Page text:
I realize “Decline of the American Empire” is now a mantra in some circles, as well “Death of the Dollar as Reserve Currency”. This is really simply a fond wish on the part of some people(we should be so lucky).SE ASIA will not submit to Chinese hegemony, nor will India, or Japan, or even Korea. Currency swaps are a small issue, being in charge of a reserve currency???Anyhow, RC status forces an upward valuation of the Yuan. The Chinese will let that happen???They are already struggling with competition and severe quality issues.India? The Rupee-Yen basket? The Yuan-Yen-Bolivar-SDR basket?? Of course not. The Chinese don’t want the responsibility of having to castigate themselves! What about the world DM?? Uh, how are the Euro banks actually doing?? Under the make up, rotting corpses. Will LULU save the world economy? Putin??By default the crippled dollar will continue on, American Empire is also doomed to continue, I CAN SEE THE ALTERNATIVES-the IMF???China, the biggest potential anything is not simply a big bag of money. Westerners AS A GROUP, refuse to acknowledge the political situation in China. When Chinese governance begins to crumble is it expected there will be no effects on the economy??? Economies are NOT isolated from their Political surroundings.Who will be the new Emporer??? A very weak and old one, the USA. We are stuck with the role. But, yes, we could unilaterally change the Dollar to a Non-Reserve Status. The effects would be interesting to witness.George HarterBaghdadontheHudson, USA

  2. John Day   April 4, 2009 at 4:34 pm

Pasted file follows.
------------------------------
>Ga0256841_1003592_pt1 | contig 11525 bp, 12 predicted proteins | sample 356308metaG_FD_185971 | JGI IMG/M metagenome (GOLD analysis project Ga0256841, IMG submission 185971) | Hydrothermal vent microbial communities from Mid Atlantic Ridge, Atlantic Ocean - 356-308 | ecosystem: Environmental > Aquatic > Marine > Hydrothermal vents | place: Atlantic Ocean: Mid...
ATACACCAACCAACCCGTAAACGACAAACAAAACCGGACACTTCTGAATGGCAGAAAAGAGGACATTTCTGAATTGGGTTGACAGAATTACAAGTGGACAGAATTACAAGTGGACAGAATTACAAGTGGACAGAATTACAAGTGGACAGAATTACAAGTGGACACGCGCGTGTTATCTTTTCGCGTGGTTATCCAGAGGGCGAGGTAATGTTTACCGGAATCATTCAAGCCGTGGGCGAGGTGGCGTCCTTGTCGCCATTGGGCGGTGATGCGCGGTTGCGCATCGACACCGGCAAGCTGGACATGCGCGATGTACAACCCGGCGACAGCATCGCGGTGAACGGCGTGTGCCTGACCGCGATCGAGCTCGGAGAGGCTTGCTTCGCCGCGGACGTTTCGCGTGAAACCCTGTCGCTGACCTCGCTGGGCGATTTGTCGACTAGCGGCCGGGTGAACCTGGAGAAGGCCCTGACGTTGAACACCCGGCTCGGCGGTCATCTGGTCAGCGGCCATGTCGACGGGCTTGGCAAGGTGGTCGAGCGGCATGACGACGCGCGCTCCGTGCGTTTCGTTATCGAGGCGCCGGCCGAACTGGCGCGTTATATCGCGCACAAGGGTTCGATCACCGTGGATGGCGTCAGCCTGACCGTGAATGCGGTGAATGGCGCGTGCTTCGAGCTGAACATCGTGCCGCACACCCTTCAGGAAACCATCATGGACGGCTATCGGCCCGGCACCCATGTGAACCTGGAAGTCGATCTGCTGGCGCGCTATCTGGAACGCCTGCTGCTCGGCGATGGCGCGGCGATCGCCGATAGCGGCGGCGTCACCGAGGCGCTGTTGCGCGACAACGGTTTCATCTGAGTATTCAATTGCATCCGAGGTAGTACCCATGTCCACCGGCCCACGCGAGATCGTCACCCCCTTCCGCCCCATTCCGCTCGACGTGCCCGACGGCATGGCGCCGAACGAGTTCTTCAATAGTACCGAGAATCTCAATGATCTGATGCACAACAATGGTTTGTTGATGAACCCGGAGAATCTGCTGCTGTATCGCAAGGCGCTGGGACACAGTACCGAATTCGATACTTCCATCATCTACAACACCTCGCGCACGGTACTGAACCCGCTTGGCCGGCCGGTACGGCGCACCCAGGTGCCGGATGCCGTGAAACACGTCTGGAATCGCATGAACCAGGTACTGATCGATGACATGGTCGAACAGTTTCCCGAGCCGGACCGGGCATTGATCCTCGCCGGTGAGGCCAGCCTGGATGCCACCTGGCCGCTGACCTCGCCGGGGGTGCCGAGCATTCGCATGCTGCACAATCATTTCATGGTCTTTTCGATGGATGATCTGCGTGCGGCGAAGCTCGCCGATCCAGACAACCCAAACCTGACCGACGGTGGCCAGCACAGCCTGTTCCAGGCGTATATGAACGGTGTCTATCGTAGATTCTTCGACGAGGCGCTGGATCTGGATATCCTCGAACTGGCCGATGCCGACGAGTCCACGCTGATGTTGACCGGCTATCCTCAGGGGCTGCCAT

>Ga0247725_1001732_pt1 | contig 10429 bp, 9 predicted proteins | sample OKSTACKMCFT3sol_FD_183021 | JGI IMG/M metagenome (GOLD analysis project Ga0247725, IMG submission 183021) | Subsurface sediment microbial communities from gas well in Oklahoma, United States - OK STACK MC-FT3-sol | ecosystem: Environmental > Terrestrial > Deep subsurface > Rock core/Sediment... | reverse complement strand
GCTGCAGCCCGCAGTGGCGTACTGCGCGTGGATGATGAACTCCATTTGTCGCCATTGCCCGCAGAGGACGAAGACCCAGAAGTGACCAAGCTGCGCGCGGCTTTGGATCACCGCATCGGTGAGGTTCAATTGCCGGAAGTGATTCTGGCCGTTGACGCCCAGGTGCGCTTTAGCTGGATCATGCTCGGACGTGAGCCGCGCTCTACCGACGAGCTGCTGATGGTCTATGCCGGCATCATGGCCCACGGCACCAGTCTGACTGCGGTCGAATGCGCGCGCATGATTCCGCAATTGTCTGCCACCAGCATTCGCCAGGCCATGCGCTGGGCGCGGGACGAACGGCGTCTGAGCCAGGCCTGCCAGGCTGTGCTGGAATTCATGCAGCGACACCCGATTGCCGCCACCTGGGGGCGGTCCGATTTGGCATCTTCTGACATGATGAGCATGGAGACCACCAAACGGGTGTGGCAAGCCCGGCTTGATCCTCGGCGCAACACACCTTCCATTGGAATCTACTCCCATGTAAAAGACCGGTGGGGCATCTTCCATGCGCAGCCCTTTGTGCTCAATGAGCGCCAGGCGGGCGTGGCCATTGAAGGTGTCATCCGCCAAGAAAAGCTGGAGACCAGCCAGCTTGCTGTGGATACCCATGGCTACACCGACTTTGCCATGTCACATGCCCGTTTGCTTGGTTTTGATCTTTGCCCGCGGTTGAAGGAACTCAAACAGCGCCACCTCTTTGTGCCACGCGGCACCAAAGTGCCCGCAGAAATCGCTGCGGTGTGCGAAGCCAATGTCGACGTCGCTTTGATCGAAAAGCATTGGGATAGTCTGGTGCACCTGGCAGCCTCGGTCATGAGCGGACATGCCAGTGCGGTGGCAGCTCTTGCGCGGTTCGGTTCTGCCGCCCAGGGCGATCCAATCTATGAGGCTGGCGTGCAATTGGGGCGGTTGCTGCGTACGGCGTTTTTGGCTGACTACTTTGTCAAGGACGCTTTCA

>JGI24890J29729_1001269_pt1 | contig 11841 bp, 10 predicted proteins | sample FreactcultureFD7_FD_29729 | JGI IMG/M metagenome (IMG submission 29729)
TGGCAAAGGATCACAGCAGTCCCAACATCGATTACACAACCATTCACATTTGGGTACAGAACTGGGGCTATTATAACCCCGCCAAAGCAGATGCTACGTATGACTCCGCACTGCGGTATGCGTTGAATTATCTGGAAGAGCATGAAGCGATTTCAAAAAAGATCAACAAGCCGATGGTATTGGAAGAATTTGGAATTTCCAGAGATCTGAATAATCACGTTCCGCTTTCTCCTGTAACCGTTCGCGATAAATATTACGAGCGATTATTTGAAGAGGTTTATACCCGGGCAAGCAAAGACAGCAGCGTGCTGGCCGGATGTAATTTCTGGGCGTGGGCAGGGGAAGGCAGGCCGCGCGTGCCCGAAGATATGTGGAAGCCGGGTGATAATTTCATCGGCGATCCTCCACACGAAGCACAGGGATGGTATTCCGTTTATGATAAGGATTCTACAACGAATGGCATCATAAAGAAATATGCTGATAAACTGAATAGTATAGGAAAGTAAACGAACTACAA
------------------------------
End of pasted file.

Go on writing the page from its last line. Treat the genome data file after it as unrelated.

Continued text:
The fundamental problems leading to the present collapse of the global financial system are those inherent in centralized creation of debt based currency with repayment at interest.Centralized creation of currency,as opposed to something like grain receipts, spent by a farmer into a local economy, inherently redistribute wealth to the elites,and impoverish those who actually create goods and perform services, weakening the “real economy”.The creation of currency gives the advantage to the creator, in this case governments and central banks. This is distorting, especially when banks extract such high percentages from an economy, as we have seen since the 1970s, with acceleration in the 1990s and 2000s.The abuse of the powers of currency origination creates massive speculative bubbles, which contain the imaginary capital for awhile,until they burst. In the scramble for real goods and services, the productive citizens suddenly have their holdings diluted as the bubble bursts and the remaining currency seeks any repository of actual value.The creation of currency through indebtedness at compound interest compounds the problem, by assuring that the currency is inherently unstable, in a manner analogous to running faster and faster downhill. There is a phase where debt and interest are repayable by some (never all), followed by a phase where interest on debt is sustainable, followed by a phase where debt is incurred to sustain interest payments, followed by a collapse and massive debt repudiation, in any form.We are now at the transition into the final phase.All promisary currency will be in disrepute following this collapse. Receipts for deposits in a grain warehouse, or copper ore on a ship, or barrels of light sweet crude, are of fundamental value, and a system of electronic multi-way barter can be envisioned. That is kind of clumsy, by any measure, but may serve for such commodities.Local currencies, with their inherent local benefits, and absence from parasitism of wealth by central entities, arise in times of economic collapse. These are limited in application. They are soon outlawed by central governments.Gold does not expand or contract well, to fit an economy, but it has the faith of all parties. Silver supply is somewhat more elastic, and abundant, and would also support faith, where the failure of faith was paramount (post collapse).A basket of commodities could be envisioned, but commodity based currencies always seek the worst quality goods and lose faith. The commodities would have to things like copper,light-sweet-crude, grade A wheat, low sulfer coal, pig iron, etc.Certification of such a basket would be complex, subject to politics and parasitism and difficult to initiate in the face of global financial collapse.Silver would be easier to start.the start will be the difficult part.The Pope, with whom I often disagree, has recently lauded Islamic financial principles, which tie risk and reward to each project, the ultimate “skin in the game”. The lack of compound interest, but the ability to profit from wise investment, make this viable in the long term,including in a steady state economy.There will never be the big profits from bubbles, but those correspond to eviscerating hidden losses to producers in the real economy.As we seek sustainable economy, we need a sustainable creation of currency, which preserves value in the locus where it is created, and which is resistant to debasement.The best I can come up with is Islamic banking and silver.As to the solution to the current crisis,it is honesty, and the need to meet the food,shelter, safety, medical and educational needs of all people, in a humane and humanly meaningful format, before the luxuries of the elites.The arguments supporting the sanctity of property collapse in the face of the fraudulent means which have concentrated titular ownership of property in the hands of so few. Things are allowed as “property” which should never be allowed, such as the rights to groundwater, or mountaintop mining, things which destroy a resource and a habitat for the future.The redistribution of resources for the common good is essential to our group survival. We need to address this in an orderly fashion, before it becomes the French or Russian Revolution.This may involve resurrecting the corpse of representative democracy, from the Lenin’s Tomb, where it lays in state, with the false appearance of life.Good luck, Democracy!